Having inspired England to a Euro 2020 semifinal victory against Denmark with a man-of-the-match performance at Wembley, rather than bask in headlines celebrating his latest impressive display, Raheem Sterling was greeted with criticism for “diving” to win the penalty that led to Harry Kane scoring the extra-time winner for Gareth Southgate’s team.
Eight days earlier, Sterling was equally outstanding in England’s 2-0 round-of-16 win against Germany, scoring the opening goal in a momentous victory for his country. But the focus was on Kane, who scored the second goal that sealed the historic win, given his pursuit of the Golden Boot. (He’s on four goals, one behind Portugal‘s Cristiano Ronaldo and Czech Republic striker Patrik Schick, heading into Sunday’s final.)
Sterling went into the tournament with question marks over whether he would even find a place in Southgate’s starting team. It seems a lifetime ago now, but his surprised reaction when asked after the opening game against Croatia, when he scored the only goal in a 1-0 win, whether he had justified his selection summed up the pre-tournament doubts over his involvement, but also reflected that problem of having to work harder than most for the acclaim that his performances have deserved.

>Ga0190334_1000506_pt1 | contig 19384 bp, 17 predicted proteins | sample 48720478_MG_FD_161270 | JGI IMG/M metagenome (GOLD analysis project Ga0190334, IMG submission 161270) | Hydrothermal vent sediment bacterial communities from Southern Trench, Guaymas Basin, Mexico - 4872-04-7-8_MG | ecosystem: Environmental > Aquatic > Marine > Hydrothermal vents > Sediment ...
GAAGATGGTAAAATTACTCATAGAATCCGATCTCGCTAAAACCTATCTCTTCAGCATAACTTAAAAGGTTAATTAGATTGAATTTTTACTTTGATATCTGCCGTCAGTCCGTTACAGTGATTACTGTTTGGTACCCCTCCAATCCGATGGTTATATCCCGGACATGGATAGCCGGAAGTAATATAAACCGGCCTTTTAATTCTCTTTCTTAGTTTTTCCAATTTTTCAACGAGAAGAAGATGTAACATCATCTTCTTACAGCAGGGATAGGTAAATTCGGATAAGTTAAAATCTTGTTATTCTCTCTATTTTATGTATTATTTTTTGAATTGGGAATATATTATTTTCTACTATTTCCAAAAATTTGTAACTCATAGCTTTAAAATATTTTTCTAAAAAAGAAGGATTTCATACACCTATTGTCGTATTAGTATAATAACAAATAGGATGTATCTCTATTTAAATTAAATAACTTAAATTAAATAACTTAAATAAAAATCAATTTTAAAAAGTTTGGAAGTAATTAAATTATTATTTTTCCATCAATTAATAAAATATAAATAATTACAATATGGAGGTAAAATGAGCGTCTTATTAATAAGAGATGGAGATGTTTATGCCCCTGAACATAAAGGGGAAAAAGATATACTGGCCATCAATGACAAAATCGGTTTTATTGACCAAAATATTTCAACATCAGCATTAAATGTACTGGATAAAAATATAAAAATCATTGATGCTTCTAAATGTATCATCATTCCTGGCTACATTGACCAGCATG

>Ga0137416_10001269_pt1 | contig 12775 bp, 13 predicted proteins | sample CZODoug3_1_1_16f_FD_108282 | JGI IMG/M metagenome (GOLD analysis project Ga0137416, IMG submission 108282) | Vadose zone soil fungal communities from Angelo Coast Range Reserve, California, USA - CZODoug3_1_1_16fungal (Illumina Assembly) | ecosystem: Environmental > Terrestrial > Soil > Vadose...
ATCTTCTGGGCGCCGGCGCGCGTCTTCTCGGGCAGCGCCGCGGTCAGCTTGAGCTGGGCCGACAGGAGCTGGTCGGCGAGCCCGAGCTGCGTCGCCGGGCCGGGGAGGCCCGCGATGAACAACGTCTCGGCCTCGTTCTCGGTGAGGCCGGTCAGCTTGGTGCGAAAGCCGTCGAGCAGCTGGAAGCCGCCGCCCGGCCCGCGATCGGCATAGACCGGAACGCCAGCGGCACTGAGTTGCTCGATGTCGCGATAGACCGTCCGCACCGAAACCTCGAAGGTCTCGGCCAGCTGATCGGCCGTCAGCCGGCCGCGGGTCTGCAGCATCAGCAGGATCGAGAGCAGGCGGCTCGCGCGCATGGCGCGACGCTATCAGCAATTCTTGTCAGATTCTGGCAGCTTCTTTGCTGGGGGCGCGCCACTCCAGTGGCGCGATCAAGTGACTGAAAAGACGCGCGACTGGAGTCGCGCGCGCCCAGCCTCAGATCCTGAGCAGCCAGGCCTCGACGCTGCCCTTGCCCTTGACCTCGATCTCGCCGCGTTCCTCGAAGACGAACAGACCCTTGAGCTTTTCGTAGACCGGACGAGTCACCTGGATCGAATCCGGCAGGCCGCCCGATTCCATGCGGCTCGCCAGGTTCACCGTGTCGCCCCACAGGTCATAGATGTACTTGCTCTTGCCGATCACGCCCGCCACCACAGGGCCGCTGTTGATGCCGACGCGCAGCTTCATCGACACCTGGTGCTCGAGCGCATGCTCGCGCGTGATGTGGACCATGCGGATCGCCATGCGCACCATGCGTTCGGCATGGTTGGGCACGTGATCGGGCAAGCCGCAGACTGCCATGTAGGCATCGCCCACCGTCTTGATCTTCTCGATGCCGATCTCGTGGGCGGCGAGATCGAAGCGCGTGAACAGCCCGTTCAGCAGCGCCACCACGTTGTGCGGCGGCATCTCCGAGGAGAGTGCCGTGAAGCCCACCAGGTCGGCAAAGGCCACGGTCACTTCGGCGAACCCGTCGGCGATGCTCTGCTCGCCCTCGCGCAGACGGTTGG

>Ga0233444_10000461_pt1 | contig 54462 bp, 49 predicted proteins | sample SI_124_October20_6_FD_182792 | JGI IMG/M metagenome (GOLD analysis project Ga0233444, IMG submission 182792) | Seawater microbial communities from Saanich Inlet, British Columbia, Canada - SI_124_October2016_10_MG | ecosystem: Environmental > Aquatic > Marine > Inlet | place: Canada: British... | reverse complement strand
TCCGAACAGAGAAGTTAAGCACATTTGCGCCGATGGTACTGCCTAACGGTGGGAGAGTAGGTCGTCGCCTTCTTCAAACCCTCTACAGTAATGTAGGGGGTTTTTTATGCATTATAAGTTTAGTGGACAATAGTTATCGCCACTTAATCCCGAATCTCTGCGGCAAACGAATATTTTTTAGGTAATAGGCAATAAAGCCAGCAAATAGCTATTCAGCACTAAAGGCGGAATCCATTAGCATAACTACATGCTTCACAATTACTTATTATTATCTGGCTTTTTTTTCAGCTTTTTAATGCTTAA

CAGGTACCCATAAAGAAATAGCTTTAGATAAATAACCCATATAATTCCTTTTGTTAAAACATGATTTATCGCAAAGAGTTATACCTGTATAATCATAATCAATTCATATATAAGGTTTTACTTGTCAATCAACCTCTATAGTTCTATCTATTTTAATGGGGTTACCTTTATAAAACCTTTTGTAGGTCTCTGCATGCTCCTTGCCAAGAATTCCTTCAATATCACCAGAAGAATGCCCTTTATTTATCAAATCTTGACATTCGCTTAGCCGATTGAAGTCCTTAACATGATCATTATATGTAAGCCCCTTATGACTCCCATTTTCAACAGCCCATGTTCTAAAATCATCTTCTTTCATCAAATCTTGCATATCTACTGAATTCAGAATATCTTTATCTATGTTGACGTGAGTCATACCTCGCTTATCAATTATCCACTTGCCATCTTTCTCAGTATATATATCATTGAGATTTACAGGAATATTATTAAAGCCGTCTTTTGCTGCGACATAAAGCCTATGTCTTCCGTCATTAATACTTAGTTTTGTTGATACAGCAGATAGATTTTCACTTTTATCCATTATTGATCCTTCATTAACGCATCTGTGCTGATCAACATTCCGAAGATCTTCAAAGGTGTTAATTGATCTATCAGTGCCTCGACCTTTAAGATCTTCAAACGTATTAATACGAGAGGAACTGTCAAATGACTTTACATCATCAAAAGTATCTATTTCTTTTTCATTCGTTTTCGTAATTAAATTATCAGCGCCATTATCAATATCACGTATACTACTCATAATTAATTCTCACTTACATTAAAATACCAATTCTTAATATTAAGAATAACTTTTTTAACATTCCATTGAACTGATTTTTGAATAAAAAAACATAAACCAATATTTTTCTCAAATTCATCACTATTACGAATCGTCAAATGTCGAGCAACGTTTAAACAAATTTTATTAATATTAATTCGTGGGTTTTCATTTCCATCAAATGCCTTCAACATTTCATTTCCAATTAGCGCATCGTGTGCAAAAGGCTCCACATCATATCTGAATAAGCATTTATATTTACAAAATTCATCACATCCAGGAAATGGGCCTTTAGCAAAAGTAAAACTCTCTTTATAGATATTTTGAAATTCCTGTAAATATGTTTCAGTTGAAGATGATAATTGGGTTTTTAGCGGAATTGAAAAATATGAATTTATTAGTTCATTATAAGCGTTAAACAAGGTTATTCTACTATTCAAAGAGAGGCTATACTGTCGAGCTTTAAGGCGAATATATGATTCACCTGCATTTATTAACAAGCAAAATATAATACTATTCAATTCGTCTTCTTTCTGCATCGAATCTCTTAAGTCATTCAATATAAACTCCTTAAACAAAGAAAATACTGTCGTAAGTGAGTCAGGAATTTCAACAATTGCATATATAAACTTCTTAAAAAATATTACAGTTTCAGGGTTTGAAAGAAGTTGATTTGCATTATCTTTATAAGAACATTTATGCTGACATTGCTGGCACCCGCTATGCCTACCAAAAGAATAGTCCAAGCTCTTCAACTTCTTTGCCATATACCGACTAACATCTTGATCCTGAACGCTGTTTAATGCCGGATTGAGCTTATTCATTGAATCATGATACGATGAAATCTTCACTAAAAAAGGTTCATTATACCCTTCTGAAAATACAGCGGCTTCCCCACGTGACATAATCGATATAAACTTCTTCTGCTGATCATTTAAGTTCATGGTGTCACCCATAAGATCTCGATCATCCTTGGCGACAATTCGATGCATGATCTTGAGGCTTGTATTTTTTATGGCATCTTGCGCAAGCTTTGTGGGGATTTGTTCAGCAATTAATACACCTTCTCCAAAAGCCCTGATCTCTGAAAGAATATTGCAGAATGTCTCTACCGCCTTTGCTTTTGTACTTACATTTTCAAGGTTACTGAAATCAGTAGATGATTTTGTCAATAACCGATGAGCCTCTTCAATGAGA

“Have I justified my selection?” Sterling responded, with some bemusement, looking at a media officer to confirm he had heard the question correctly. After a moment to gather his thoughts, he simply replied, “I’m trying.”
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In fact, Sterling’s performances during England’s six games make him an outstanding candidate to be named Player of the Tournament. Ronaldo and Schick lead the race for the Golden Boot, but they exited the competition in the round of 16 and quarterfinals respectively, meaning neither is likely to win it. Kane, with four goals, could match or eclipse them both if he scores at least once against Italy in Sunday’s final.